Existence in an industrial city of Victorian times was severe and often dangerous. Consequently Key Hill and Warstone Lane cemeteries stayed quite busy during this time. The majority of factory workers were fortunate to even reach their fortieth birthday and odds were against even surviving childhood. Many businesses specializing in undertaking were established during this period, many funerals were intricate productions that consisted of horse pulled coaches, decorative feathers and fragrant flowers.
Such populated resting places have long been identified as the source of ghostly occurences.
A young female image has been reported on multiple occasions in the vicinity of the cemeteries. The woman appears as a grey figure who is dressed 1930’s era clothes, and has been recounted to walk or float through walls. Some sightings also include a lingering scent of arsenic, which was used in abundance in the history of the Jewellery Quarter.
The shadowy figure of a young man wearing an army trench coat has been spotted near the catacombs. The unknown phantom is said to have engaged in a conversion with a passerby. It is reported that during this encounter a cemetery visitor sought shelter in the catacombs during a storm where he engaged in a short conversation with an old fashioned looking, ghostly image. But as the downpour cleared and the visitor departed the catacombs, there was not even a trace of the young man he had spoken to. It was as if the young man had never even been there.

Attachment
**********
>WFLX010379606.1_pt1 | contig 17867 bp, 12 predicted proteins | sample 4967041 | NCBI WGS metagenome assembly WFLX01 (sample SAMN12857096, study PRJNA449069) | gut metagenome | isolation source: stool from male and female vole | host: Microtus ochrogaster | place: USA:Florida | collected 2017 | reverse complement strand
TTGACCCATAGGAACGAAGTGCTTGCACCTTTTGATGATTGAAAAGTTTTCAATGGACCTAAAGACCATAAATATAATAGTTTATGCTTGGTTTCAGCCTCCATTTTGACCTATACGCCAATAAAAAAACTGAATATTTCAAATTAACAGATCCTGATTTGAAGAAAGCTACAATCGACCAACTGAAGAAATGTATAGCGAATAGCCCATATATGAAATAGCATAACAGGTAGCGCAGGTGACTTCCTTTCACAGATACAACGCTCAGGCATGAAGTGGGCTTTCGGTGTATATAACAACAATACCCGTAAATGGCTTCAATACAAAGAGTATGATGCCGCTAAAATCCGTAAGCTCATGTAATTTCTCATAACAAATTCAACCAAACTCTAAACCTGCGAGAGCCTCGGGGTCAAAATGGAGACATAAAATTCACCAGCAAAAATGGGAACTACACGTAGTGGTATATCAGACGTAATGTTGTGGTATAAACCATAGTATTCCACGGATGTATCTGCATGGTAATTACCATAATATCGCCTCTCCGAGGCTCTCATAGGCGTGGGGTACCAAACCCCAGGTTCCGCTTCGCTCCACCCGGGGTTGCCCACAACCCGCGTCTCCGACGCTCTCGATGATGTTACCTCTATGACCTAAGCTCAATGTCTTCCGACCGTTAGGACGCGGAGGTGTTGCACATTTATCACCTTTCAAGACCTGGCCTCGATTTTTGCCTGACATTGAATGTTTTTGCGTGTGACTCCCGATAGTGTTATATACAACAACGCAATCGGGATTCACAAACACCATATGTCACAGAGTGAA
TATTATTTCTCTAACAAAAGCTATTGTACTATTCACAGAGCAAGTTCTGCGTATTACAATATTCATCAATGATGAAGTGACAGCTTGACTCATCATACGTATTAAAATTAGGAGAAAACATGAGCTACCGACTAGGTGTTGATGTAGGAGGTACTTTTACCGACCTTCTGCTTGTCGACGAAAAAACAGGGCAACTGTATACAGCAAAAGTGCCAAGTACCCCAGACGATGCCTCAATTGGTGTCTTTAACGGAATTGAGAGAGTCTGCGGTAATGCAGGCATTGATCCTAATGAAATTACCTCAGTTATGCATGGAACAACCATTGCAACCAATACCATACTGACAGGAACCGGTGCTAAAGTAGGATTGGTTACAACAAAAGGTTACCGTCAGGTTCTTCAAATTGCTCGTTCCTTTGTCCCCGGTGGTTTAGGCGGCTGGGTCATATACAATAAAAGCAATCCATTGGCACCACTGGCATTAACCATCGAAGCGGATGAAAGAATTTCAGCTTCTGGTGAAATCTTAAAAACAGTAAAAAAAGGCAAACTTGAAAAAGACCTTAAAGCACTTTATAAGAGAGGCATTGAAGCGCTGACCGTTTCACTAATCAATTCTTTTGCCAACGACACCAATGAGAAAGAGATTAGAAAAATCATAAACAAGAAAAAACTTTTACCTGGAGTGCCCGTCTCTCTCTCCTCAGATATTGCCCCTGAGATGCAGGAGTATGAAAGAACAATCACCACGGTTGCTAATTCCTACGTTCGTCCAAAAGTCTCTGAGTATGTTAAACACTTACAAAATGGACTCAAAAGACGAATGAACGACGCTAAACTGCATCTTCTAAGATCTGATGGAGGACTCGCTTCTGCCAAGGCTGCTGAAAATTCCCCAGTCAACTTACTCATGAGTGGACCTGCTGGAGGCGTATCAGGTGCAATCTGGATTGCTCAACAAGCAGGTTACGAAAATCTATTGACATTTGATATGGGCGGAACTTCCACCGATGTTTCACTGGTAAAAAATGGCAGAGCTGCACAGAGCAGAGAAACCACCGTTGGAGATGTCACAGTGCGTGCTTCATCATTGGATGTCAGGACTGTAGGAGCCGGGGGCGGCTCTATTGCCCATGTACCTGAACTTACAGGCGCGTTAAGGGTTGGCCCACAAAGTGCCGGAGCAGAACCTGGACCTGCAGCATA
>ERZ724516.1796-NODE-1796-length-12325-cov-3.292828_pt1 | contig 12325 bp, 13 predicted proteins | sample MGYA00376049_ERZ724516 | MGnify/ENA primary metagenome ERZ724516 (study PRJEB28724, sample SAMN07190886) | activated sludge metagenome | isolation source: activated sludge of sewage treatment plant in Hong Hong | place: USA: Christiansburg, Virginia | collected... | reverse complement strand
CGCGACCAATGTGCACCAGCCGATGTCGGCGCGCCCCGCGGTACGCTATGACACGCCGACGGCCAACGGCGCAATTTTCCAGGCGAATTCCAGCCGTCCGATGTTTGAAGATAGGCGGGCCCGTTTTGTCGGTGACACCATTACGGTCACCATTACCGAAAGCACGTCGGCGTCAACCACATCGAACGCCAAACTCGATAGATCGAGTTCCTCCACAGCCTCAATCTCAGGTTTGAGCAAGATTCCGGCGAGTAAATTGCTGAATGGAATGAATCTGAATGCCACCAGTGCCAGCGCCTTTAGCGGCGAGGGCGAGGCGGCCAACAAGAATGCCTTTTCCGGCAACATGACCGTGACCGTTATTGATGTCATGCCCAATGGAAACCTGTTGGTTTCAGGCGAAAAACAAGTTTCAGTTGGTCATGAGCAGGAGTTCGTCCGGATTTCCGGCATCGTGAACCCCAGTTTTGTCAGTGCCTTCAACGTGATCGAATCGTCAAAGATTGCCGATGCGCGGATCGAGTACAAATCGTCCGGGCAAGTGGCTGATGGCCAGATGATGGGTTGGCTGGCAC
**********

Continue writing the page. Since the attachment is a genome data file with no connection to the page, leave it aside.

The Birmingham Museum and Art Gallery was launched over a century ago, and during this time it has come to protect and display more than 500,000 artifacts. On display a visitor can view a vast collection of items ranging from Renaissance art to ancient Middle Eastern riches.
In one of Birmingham’s fine buildings, is The Barber Institute of Fine Arts. This remarkable establishment boasts paintings by many masters of art including Monet, Picasso and Van Gogh.
St Paul’s Gallery is a significant stop for all music fans, for it is home to biggest and most complete (and still expanding) compilation of album cover art releases autographed by legendary musicians including David Bowie, Pink Floyd, The Who, Jimi Hendrix and Led Zeppelin.
Another notable visitor attraction is The Museum of the Jewellery Quarter. With free admission, it is a top destination of the area.